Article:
• There is a way to potentially reject a duplicate closure, by editing your question, to indicate exactly the reason the answer to the duplicate does not answer your question. In your case it does. Sep 14, 2023 at 10:48
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    "There should be a way to explain the difference without modifying the question itself." - that is something I do agree with. Or rather worded as: To explain something is NOT a duplicate should at no point involve editing the question as it is essentially adding meta data, fluff. There is no facility for doing that, so the only thing you can do is abuse the comments for it. It is not your fault that this specific process is not very well supported by the UI.
    – Gimby
    Sep 14, 2023 at 10:57
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    You say: " want to selectively define constructor A::A(int) only for some types using enable_if." In other words, to use std::enable_if to conditionally (only for some times) compile (define, in such a way that the compiler recognizes it) the constructor .The target is titled: "std::enable_if to conditionally compile a member function", and that seems to accurately describe what the question is about. Just to make sure: you understand that constructors are considered a kind of member function in the Standard? So then how is it not a duplicate? Sep 14, 2023 at 22:46
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    More importantly: did you try the advice there? Does it solve the problem? If not, specifically how did you try to apply that answer; what happened as a result and how is that different from what you expect? Sep 14, 2023 at 22:46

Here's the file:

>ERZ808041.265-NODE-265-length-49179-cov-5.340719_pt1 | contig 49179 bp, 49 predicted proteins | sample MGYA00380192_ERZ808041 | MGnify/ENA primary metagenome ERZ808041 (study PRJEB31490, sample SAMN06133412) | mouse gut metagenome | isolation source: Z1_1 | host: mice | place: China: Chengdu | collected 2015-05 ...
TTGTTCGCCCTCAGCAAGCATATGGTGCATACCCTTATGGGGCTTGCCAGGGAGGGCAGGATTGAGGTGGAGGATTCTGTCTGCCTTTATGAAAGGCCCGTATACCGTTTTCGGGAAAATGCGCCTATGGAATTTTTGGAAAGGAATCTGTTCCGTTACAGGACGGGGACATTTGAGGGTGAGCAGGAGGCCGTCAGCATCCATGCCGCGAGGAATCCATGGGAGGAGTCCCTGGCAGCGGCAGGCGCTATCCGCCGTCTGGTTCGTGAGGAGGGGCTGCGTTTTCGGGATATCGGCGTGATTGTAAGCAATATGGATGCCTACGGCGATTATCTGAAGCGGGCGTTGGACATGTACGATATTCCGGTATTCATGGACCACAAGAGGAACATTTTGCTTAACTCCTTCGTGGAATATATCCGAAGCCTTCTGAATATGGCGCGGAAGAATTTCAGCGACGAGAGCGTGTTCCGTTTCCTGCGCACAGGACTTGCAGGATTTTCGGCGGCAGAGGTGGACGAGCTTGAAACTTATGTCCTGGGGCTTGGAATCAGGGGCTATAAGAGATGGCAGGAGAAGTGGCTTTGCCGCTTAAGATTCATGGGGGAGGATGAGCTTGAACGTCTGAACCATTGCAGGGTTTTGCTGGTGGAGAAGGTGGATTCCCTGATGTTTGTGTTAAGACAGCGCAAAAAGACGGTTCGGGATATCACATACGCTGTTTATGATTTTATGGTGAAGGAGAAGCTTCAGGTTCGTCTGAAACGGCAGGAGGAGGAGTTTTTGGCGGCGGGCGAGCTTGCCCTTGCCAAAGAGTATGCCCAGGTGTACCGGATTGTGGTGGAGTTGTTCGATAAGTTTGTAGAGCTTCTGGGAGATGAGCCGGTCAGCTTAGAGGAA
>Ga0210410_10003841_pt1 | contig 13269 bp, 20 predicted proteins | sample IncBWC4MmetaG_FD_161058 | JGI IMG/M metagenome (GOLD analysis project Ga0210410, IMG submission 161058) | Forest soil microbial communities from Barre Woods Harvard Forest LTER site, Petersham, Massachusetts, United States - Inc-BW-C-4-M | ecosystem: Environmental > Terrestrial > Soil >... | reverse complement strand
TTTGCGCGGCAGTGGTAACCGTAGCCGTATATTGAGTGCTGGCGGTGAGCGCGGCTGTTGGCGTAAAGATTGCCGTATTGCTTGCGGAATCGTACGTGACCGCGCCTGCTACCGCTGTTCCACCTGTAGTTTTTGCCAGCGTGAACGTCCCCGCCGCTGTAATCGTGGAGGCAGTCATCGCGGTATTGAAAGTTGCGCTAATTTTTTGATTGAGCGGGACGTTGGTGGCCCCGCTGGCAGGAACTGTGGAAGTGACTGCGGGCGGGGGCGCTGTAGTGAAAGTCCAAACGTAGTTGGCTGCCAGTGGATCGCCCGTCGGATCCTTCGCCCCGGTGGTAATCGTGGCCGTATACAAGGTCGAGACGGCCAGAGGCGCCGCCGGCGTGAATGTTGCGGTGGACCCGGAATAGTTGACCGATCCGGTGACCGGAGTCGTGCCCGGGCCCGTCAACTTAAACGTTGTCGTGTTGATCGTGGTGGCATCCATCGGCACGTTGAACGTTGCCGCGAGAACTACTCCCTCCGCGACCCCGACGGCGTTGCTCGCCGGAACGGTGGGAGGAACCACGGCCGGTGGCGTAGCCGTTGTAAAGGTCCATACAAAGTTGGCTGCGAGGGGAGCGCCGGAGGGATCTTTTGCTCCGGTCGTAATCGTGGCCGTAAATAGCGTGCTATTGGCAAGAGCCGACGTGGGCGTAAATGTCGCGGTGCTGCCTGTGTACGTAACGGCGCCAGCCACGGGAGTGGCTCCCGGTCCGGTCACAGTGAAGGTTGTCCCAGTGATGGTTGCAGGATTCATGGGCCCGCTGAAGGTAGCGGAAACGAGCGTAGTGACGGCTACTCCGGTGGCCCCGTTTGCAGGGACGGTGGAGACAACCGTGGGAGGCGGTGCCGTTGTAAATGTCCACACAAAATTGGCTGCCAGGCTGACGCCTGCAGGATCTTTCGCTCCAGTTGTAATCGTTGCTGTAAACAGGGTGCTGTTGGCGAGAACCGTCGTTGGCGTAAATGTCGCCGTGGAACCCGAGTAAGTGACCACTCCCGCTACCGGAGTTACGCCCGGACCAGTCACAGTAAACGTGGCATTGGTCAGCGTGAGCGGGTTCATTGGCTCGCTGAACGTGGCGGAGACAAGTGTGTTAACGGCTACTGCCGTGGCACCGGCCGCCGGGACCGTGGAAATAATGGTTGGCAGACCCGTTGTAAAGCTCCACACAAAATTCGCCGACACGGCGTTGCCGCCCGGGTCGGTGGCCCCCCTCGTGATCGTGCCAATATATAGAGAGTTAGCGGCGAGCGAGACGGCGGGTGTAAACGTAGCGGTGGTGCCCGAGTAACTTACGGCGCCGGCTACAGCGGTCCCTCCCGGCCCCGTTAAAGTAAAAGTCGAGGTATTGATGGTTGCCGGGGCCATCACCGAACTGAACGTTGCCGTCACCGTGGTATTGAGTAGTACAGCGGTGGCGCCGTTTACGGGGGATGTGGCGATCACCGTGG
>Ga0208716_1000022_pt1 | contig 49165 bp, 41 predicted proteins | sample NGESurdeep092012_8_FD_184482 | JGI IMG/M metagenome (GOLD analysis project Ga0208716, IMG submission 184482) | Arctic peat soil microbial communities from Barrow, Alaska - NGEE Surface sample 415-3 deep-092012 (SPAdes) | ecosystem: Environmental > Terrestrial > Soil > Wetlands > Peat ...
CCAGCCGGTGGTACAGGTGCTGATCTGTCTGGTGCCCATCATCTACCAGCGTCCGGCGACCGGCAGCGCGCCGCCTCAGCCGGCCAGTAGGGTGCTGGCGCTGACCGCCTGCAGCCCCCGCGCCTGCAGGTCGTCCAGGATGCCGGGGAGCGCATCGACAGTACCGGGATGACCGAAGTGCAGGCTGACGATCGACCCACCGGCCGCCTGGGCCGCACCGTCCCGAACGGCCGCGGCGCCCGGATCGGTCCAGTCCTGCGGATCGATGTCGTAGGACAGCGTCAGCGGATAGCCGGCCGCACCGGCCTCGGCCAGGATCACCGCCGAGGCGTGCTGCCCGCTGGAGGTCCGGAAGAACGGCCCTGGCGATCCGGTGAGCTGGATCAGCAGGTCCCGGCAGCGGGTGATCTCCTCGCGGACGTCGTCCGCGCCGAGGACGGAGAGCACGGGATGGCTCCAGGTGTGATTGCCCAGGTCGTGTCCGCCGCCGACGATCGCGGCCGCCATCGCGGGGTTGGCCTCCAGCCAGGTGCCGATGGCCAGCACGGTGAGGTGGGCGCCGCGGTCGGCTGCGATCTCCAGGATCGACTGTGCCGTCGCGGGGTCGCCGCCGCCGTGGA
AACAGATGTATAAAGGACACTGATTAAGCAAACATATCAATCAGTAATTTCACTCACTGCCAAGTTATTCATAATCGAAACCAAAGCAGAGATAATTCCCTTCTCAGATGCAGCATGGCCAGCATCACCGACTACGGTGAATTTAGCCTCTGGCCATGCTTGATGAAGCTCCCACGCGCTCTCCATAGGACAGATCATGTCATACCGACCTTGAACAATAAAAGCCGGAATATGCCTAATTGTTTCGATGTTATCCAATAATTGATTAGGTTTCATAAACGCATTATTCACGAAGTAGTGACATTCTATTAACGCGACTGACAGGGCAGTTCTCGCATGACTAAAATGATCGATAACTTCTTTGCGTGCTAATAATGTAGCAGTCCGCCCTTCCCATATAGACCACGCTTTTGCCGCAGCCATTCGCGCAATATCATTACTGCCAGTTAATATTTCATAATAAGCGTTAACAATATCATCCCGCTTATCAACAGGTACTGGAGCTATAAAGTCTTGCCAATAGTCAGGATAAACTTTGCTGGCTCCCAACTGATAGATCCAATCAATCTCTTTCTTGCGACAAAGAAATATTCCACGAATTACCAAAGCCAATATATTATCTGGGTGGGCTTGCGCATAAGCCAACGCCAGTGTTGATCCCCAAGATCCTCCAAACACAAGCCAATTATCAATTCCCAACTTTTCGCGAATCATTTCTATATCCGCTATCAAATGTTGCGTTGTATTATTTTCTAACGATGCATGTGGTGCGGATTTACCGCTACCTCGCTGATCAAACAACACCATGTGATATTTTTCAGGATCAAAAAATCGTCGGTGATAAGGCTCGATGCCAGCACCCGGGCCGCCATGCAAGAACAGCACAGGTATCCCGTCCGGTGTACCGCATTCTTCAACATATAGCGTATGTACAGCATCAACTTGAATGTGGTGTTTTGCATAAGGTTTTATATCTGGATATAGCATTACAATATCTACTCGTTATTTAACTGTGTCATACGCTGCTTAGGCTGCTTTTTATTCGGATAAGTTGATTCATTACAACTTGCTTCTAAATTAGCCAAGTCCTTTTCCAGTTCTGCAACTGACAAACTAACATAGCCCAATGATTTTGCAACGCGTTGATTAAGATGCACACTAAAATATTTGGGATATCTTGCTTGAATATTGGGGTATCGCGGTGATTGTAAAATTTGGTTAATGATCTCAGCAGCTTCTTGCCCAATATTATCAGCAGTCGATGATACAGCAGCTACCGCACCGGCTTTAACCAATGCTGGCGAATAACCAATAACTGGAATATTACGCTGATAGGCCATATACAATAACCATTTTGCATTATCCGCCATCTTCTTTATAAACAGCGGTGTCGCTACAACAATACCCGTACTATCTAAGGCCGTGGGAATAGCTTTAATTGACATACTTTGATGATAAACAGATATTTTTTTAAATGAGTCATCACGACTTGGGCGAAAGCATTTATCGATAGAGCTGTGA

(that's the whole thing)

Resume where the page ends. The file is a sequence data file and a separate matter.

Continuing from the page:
1 Answer 1

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I have closed your question as a duplicate because it is one, albeit not an exact duplicate. In your question, you are attempting to use std::enable_if to conditionally compile a constructor:

template <class = typename std::enable_if<T::value>::type>
A(int n) : val(n) {};

[...] I want to selectively define constructor A::A(int) only for some types using enable_if.

This is exactly the goal of the linked question std::enable_if to conditionally compile a member function. Note that a constructor is a member function (namely a special member function).

Obviously, your code isn't 100% identical to that in the linked question, and your question is worded differently. However, the general problem is the same and the answers in the linked question could be used to answer your question as well.